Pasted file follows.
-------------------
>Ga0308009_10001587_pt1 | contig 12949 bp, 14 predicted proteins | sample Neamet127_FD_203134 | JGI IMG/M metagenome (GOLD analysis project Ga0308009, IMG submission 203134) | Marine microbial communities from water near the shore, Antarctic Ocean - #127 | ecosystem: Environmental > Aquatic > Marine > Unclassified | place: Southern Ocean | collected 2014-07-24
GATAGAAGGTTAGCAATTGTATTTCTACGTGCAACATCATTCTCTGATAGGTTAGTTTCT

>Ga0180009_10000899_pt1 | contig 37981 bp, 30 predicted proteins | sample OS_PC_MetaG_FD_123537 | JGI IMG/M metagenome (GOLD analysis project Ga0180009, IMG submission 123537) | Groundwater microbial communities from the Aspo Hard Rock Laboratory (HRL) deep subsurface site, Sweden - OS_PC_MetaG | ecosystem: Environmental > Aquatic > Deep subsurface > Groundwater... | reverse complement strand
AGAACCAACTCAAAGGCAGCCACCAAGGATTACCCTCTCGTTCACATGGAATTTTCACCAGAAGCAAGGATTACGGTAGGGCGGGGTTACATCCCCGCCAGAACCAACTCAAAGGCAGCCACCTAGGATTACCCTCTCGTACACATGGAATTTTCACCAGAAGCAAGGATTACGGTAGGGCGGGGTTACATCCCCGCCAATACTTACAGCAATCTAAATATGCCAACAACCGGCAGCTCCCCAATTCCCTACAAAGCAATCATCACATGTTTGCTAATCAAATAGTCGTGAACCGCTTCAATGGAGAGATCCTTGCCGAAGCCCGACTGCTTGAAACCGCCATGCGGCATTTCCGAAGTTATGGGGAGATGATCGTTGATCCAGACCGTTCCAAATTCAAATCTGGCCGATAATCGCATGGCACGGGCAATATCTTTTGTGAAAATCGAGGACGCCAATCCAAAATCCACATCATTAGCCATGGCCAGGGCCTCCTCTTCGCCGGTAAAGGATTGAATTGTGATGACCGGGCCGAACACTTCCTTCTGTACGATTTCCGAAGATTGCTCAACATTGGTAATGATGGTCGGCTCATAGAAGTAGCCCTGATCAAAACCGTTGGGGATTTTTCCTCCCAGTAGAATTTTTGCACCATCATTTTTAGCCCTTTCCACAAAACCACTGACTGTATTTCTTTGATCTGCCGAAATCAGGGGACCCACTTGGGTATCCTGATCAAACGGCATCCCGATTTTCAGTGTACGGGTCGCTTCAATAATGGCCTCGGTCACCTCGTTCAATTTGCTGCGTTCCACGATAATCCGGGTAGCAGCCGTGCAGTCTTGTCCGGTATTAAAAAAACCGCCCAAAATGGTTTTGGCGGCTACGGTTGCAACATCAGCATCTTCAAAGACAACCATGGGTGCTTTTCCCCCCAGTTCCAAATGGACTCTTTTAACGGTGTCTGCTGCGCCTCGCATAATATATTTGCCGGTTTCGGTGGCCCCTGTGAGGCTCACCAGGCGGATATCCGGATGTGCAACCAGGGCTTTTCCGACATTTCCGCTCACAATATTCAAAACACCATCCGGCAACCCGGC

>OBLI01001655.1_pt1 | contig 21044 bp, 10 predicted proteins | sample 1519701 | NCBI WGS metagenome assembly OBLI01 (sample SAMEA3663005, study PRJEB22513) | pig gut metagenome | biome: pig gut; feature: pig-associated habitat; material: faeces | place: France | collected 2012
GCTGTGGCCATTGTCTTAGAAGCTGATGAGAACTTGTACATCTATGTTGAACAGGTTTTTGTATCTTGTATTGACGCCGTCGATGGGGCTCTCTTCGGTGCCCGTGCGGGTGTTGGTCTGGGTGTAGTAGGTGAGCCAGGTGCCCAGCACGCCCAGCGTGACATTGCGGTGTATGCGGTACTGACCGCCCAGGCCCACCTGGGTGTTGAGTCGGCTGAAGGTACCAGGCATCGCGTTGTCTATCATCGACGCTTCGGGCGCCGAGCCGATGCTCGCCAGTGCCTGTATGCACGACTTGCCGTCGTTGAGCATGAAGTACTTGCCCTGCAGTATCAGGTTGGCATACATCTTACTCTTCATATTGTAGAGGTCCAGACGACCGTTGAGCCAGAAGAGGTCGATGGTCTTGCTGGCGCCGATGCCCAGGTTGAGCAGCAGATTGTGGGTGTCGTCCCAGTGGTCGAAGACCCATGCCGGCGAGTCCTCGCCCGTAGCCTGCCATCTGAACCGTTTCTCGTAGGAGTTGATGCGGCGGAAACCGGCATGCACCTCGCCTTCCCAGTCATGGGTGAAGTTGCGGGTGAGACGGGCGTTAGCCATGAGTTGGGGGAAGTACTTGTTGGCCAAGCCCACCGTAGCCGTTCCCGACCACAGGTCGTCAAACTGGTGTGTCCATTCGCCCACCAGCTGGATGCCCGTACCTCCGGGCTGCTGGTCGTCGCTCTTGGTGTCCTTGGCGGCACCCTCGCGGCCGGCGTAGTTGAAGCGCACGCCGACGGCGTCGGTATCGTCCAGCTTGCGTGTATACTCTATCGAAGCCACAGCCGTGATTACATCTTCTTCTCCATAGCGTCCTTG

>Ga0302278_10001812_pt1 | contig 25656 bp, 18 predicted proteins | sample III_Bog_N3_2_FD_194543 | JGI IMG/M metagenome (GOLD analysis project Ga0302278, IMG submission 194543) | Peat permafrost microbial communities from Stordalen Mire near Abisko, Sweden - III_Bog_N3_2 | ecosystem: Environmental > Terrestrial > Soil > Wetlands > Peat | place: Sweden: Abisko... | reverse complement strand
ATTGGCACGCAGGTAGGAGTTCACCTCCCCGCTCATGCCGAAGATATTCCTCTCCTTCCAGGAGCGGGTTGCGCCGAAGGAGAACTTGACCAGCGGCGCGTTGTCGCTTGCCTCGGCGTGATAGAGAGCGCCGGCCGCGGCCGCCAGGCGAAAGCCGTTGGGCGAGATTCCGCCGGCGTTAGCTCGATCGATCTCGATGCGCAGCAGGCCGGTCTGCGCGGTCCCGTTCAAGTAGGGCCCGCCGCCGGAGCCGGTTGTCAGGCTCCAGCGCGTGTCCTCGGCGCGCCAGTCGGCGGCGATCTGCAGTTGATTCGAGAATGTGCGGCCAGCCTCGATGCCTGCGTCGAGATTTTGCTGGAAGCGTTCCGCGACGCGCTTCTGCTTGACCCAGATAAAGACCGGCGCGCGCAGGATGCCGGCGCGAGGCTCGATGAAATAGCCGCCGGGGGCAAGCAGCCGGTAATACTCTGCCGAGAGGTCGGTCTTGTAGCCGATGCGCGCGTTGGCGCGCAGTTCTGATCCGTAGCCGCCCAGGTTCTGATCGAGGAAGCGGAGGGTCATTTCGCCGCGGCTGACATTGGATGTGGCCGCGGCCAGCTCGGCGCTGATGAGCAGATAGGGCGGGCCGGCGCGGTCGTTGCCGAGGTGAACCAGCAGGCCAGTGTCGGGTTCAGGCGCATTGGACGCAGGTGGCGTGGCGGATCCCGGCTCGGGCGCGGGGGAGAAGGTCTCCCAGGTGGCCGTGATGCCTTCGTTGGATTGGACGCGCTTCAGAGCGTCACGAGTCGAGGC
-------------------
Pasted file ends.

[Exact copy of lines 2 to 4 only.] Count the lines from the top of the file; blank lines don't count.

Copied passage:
GATAGAAGGTTAGCAATTGTATTTCTACGTGCAACATCATTCTCTGATAGGTTAGTTTCT

>Ga0180009_10000899_pt1 | contig 37981 bp, 30 predicted proteins | sample OS_PC_MetaG_FD_123537 | JGI IMG/M metagenome (GOLD analysis project Ga0180009, IMG submission 123537) | Groundwater microbial communities from the Aspo Hard Rock Laboratory (HRL) deep subsurface site, Sweden - OS_PC_MetaG | ecosystem: Environmental > Aquatic > Deep subsurface > Groundwater... | reverse complement strand
AGAACCAACTCAAAGGCAGCCACCAAGGATTACCCTCTCGTTCACATGGAATTTTCACCAGAAGCAAGGATTACGGTAGGGCGGGGTTACATCCCCGCCAGAACCAACTCAAAGGCAGCCACCTAGGATTACCCTCTCGTACACATGGAATTTTCACCAGAAGCAAGGATTACGGTAGGGCGGGGTTACATCCCCGCCAATACTTACAGCAATCTAAATATGCCAACAACCGGCAGCTCCCCAATTCCCTACAAAGCAATCATCACATGTTTGCTAATCAAATAGTCGTGAACCGCTTCAATGGAGAGATCCTTGCCGAAGCCCGACTGCTTGAAACCGCCATGCGGCATTTCCGAAGTTATGGGGAGATGATCGTTGATCCAGACCGTTCCAAATTCAAATCTGGCCGATAATCGCATGGCACGGGCAATATCTTTTGTGAAAATCGAGGACGCCAATCCAAAATCCACATCATTAGCCATGGCCAGGGCCTCCTCTTCGCCGGTAAAGGATTGAATTGTGATGACCGGGCCGAACACTTCCTTCTGTACGATTTCCGAAGATTGCTCAACATTGGTAATGATGGTCGGCTCATAGAAGTAGCCCTGATCAAAACCGTTGGGGATTTTTCCTCCCAGTAGAATTTTTGCACCATCATTTTTAGCCCTTTCCACAAAACCACTGACTGTATTTCTTTGATCTGCCGAAATCAGGGGACCCACTTGGGTATCCTGATCAAACGGCATCCCGATTTTCAGTGTACGGGTCGCTTCAATAATGGCCTCGGTCACCTCGTTCAATTTGCTGCGTTCCACGATAATCCGGGTAGCAGCCGTGCAGTCTTGTCCGGTATTAAAAAAACCGCCCAAAATGGTTTTGGCGGCTACGGTTGCAACATCAGCATCTTCAAAGACAACCATGGGTGCTTTTCCCCCCAGTTCCAAATGGACTCTTTTAACGGTGTCTGCTGCGCCTCGCATAATATATTTGCCGGTTTCGGTGGCCCCTGTGAGGCTCACCAGGCGGATATCCGGATGTGCAACCAGGGCTTTTCCGACATTTCCGCTCACAATATTCAAAACACCATCCGGCAACCCGGC